“This is a joke, right?”
“We both know this address, Stan,” I replied,
“So this key you picked up last Sunday . …”
“Which was given to me last Sunday – with a note attached . .. .:”
“Where said attached note now has the address of a bombed-out cinema – our favourite bombed-out cinema – where y’know bloody well we don’t need a key t’get in. Look, Reggie mate, no one loves that place more than I do – y’know that – but, it’s completely daft t’think it’s any kinda place t’rehearse.”
Stan and I were waiting by the curb of our home for the Tippins’ driver and the Bentley to show – with Ian and Jenny inside, hopefully, to take us from there to wherever the key – which I’d shown everyone last night – said to go.
The initial run-through with Jenny Monday evening had worked out as well as we could’ve hoped; she’d reviewed my notes and notations. We were ready.
* * *
“You’re certain this is the place.”
Jenny’s features were understandably quizzical when the Bentley rolled up half an hour later at Stan’s and my favorite abandoned, bombed-out cinema. All our old ways in had now been boarded up and there was scaffolding all around.
“Looks like our old playground won’t be long for this world, Reggie mate.” Stan said, sadly shaking his head.
I wasn’t going to give up so easily. ‘
“Whatever’s meant to happen in the future, we’re meant to be at this place today.”
“Because a note on a key said so?” Ian’s tone was skeptical.
“Because this note, attached to this key said so,” I quietly replied. “Look, all of you stay here while I try to find out what’s going on.”
“And let you have all the fun?”Ian’s eyebrows were still raised, but he was grinning. “I’ve already seen too many strange things happen around you, Reggie. You’re not going anywhere without me.”
“Y’don’t know the half of it, Ian,” Stan chimed in. “If something’s about to happen in this place, I sure want t’know about it.”
Jenny’s eyes were about to “shoot” death rays. “You’re not leaving me behind again! If you’re all going, then I’m coming too.”
I smiled. “Great! Then we’ll all go.”
Ian instructed the driver to wait until he gave the “high sign” before taking off, and we all got out of the Bentley. We circled the cinema, and I grew increasingly embarrassed as we found no door – with keyhole or otherwise – or alternative way in. Stan and Ian wanted to give up, and I was already in the process of professing my apologies, when Jenny cut me off.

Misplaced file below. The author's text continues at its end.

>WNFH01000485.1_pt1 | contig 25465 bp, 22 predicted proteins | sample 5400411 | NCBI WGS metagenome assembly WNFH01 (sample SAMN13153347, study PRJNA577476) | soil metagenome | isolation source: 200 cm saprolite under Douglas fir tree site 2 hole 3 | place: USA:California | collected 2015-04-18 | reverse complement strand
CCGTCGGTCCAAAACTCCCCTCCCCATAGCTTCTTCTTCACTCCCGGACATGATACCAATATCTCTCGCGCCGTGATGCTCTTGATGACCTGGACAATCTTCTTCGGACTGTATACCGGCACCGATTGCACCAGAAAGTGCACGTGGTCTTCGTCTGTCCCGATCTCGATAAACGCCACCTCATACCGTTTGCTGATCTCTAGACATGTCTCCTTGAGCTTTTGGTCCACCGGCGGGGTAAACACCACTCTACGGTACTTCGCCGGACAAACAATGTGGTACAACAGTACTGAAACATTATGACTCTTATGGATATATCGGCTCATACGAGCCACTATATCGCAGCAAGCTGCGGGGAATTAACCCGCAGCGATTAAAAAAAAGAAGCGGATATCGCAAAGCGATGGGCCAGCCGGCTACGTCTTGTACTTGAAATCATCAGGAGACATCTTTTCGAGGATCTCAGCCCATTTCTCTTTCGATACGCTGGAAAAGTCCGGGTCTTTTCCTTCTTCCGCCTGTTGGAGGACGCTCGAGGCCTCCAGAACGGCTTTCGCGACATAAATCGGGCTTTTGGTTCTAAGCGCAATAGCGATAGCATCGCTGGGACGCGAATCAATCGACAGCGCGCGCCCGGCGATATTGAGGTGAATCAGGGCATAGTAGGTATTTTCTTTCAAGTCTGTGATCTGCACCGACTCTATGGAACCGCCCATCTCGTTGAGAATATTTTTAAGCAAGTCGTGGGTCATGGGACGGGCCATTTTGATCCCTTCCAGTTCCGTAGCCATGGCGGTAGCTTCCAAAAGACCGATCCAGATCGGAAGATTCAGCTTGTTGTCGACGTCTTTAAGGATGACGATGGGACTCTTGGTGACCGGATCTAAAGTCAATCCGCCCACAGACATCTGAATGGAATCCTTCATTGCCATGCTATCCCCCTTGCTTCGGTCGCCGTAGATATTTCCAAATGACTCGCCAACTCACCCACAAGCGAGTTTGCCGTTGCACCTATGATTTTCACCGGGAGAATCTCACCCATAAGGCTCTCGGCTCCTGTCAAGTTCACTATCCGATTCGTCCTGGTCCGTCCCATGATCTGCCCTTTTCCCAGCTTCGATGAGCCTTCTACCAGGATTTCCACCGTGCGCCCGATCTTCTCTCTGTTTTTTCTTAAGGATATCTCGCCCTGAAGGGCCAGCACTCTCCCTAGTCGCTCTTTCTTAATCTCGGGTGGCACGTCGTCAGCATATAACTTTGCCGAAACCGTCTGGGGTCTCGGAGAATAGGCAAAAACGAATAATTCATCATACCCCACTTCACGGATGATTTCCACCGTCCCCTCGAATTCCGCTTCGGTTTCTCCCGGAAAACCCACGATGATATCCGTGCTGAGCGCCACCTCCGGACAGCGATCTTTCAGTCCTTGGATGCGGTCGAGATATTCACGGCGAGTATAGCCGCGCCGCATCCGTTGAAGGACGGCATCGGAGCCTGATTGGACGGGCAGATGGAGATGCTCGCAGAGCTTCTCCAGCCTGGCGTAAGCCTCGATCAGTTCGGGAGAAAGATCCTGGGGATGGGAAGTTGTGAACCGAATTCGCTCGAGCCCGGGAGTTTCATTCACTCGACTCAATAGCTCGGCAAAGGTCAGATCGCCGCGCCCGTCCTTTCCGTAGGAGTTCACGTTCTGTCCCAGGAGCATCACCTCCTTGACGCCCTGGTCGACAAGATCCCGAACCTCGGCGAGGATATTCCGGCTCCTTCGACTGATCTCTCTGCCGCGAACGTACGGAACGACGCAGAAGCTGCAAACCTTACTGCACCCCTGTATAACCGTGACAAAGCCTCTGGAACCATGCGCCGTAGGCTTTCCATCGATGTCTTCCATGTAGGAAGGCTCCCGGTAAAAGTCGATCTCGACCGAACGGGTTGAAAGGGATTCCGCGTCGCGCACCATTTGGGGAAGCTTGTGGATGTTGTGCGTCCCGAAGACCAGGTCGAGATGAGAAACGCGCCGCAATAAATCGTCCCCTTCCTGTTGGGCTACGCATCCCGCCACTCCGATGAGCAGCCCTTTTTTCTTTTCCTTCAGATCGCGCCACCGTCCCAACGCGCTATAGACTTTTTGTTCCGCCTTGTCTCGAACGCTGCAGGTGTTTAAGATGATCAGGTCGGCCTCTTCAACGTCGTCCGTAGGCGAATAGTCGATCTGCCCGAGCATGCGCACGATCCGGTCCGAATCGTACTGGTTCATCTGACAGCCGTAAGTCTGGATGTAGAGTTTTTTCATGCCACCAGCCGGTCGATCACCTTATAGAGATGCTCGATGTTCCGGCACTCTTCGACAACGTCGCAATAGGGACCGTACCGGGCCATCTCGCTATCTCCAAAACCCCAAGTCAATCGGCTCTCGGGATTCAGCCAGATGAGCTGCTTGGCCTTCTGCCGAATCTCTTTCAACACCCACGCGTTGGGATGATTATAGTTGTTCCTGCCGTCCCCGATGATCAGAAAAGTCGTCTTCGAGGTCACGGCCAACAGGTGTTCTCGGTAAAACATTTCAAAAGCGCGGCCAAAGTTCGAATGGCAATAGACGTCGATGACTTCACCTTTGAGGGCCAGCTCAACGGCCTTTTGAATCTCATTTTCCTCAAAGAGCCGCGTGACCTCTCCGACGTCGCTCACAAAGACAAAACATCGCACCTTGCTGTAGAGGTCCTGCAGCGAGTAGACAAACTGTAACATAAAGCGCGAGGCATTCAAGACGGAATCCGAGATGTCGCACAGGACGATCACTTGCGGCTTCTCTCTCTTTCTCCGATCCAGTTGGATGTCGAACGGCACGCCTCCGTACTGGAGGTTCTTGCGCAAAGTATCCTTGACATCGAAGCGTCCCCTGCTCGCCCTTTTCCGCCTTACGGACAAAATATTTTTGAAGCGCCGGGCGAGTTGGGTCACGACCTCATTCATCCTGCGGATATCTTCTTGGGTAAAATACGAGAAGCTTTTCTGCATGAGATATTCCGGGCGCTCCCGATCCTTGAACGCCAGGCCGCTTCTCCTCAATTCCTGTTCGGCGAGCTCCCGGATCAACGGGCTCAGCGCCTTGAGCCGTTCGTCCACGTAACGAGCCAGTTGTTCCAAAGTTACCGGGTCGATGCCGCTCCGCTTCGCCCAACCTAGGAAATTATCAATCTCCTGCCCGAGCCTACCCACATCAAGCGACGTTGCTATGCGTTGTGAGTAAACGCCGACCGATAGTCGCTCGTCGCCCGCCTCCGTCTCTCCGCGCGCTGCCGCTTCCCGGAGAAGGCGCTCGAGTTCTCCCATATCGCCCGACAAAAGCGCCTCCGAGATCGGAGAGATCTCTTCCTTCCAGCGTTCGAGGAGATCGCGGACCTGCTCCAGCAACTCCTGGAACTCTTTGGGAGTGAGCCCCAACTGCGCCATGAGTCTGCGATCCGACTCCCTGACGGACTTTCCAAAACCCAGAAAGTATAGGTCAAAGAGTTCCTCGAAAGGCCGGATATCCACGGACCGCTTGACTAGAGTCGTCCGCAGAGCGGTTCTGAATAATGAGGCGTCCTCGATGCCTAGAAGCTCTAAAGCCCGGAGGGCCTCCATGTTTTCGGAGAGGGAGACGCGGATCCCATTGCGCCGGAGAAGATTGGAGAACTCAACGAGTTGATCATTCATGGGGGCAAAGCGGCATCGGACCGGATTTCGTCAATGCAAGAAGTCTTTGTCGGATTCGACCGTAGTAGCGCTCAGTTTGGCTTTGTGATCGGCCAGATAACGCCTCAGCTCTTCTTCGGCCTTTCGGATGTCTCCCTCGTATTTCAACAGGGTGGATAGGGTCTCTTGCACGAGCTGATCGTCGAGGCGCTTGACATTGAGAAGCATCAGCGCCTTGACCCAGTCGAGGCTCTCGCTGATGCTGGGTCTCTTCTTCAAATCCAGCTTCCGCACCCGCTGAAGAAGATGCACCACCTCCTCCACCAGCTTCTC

“You’re all presuming the door is on the ground floor,” she said.
Ian looked confused. “We can’t fly; where else would it be?”
“We can’t fly,” she replied, “but we can climb.”
“Wot, up th’stone ornaments outside?” I asked. I’d sooner walk a tightrope over the Channel.”
Jenny rolled her eyes. “No, y’plonker – up the fire escape.”
Ian’s eyes grew large. “Not the fire escape – with a quarter of the bolts likely gone and every tenth rung probably rusted through – :
“Jenny’s right!” Stan interrupted excitedly. “We can’t get a good look at street level – maybe the door is up there. Reggie, you’ve the key and you’re smallest. It’s safe enough for you; go up and check.”
“No,” Jenny corrected, “I’m the smallest, and I’m going up first. Reggie, you follow after with the key if I find anything.”
“No,” Ian protested, “you could get hurt.”
Jenny smiled. “You’re sweet, Ian, but that’s my look out.”
With that, she ambled up the rickety ladder.
It was barely more than a minute later when she called out. “Reggie, get up here, there is a door – and it has a keyhole.”
© 2018, 2017, 2016, 2015 G. H. McCallum and Duvanian Press, all rights reserved.
The Bluebottle Boys (Volume One) and Walking Backward for Christmas: A Tale of Woe from Soggyhall are each now available from Amazon Books. The Bluebottle Boys (Volume Two) is expected to be available shortly. The next novel of the series, By Good Angels Tenanted, will be available later in 2018.